Top 10 Tips for Baby Led Weaning

I loved me a good puree when I was weaning my babies. For a while back then, nap times consisted of steaming, mushing, blending and filling up ice cube trays with whatever fruit or vegetable was in most abundance that week – at full speed  before they woke up.

Now, just a few years later, Baby Led Weaning seems to be where it is at.

Tinybeans Mum Caragh, Baby Evie and Fifa the dog are loving the experience and Caragh kindly agree to share her family’s experiences with us…

 

What is Baby Led Weaning?

Baby Led Weaning (BLW) explodes the myth that babies need to be spoon-fed and shows why self-feeding from the start of the weaning process is the healthiest way for your child to develop.  With BLW, you can skip purees and make the transition to solid food by following your baby’s cues – Rapley and Murkett.

 

Caragh’s Top 10 Tips for Baby Led Weaning

1) Read the Rapley and Murkett BLW book.  This will answer all of the questions you have and the ones you didn’t even think about yet.

2) Do a CPR course.  You will still have to sit on your hands but it will give you that confidence of being in control, even though you’re handing over the control to your baby.

3) Bring a food obsessed dog into your home. BLW is very messy and this dog will do 90% of the cleaning.  You just have to disinfect the eating surfaces after the dog is done.

Top 10 Tips for Baby Led Weaning - baby eating a drumstick with a dog eyeing up her food

4) Don’t bother buying bibs.  You’ll find that it’s easier feed your baby in the nude, then pop them straight into the bath.  You can then feed the aforementioned dog the pea-soup that the bathwater becomes!

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5) Politely smile and nod at everyone who tells you the baby will ‘choke’ or ‘is not getting enough solids’ or ‘will sleep better if you do purees’, then wait for their gasps of admiration as they watch your mere 6 month old eat a whole peach, or a piece of steak, or even green beans with no hands!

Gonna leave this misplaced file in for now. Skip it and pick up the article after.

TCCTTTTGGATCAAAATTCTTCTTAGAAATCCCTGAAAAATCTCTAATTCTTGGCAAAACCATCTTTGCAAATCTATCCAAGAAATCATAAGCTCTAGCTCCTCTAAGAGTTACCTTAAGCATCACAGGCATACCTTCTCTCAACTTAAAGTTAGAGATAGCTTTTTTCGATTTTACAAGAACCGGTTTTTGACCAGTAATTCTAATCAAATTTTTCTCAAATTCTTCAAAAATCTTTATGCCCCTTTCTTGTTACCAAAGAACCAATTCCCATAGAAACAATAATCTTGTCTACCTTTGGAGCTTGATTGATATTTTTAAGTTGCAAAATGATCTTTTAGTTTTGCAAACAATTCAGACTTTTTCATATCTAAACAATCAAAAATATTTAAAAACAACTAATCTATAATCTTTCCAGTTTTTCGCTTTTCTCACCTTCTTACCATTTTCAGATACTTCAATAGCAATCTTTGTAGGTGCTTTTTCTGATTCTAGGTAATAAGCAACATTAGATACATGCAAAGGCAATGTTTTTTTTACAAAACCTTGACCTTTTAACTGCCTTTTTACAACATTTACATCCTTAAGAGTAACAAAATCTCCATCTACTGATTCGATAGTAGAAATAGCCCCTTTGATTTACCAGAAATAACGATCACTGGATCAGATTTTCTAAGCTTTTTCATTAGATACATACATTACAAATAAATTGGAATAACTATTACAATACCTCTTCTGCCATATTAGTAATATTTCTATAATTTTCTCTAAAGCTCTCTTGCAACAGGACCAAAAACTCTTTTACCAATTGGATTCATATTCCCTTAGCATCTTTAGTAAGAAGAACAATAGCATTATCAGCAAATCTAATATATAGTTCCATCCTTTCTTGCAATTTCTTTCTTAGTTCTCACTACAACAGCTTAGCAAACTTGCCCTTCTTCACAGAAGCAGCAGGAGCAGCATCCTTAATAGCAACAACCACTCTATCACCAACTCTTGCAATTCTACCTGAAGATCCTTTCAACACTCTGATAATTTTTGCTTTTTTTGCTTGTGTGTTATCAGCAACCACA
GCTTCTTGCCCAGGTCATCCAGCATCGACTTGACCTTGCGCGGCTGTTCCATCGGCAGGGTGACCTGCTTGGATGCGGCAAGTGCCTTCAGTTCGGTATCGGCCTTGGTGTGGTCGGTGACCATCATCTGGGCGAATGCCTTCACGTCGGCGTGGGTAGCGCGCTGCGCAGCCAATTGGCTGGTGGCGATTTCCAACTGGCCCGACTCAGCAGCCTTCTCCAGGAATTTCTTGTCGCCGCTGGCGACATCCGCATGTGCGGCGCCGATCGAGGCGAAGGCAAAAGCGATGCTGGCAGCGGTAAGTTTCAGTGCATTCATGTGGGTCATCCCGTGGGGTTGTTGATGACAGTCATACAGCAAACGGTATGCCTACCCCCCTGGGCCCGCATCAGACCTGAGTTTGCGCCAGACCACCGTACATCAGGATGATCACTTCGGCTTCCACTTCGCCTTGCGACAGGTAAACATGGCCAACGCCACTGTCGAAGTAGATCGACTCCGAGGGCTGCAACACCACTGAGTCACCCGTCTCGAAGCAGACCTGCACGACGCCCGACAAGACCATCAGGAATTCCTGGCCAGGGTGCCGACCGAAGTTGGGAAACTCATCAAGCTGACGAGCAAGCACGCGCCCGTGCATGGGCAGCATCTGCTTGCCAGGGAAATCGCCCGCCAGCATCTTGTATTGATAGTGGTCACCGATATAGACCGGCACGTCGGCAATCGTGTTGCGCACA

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6) Bring your baby on your date night or include them in family BBQs.  They will sit there and eat what you eat and feel part of the social experience and you don’t have to entertain or feed them. Everyone wins! Oh and bring lots of wipes and potentially the dog if you can eat outside!

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7) Weigh yourself!  Yes, you will find that you suddenly start eating healthier and cooking with spices instead of salt or using alternatives to sugar because you are now thinking about healthy food options that your baby can share. Not only that but when they go though the phase of dropping the food over the side of the chair, your abs also get a workout.

8) Relax and enjoy.  It can be a long process of just staring at your baby in amazement as they learn new skills. At this point, it’s always useful to keep your camera handy, even if they’re just eating leaves!

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9) Buy a high chair that’s easy to clean.  You’d be amazed where you find food after a meal.  A good high chair option is the Ikea Antilop that has no little cracks or padding and so is easy to hose down and clean.

10) Be creative.  Experiment with foods that you’ve never tried.  Cook with foods that you’ve never cooked with.  It’s lots of fun.

Finally, remember the main aim of BLW is to give your child the coordination skills, to experiment and learn about different tastes and textures, to learn to chew and swallow with all foods, to take control over their diet and intake.  We started off with steamed versions of finger shaped fruit and veg and progressed to more complete meals of all shapes and sizes.  Milk is still the most important part of their diet so we only feed after milk.  You will be amazed at your baby’s skills, and even the fact that they have no pre-conceived ideas about what’s good and bad as they munch away on their broccoli sticks.

By Caragh, mum of Evie (8.5 months) and Fifa the dog (7 years) – BLW’ing since 6 months and continuously amazed by the process and loving it.

 

Did you do BLW? Are you going to give it a go and reckon you could cope with the mess?

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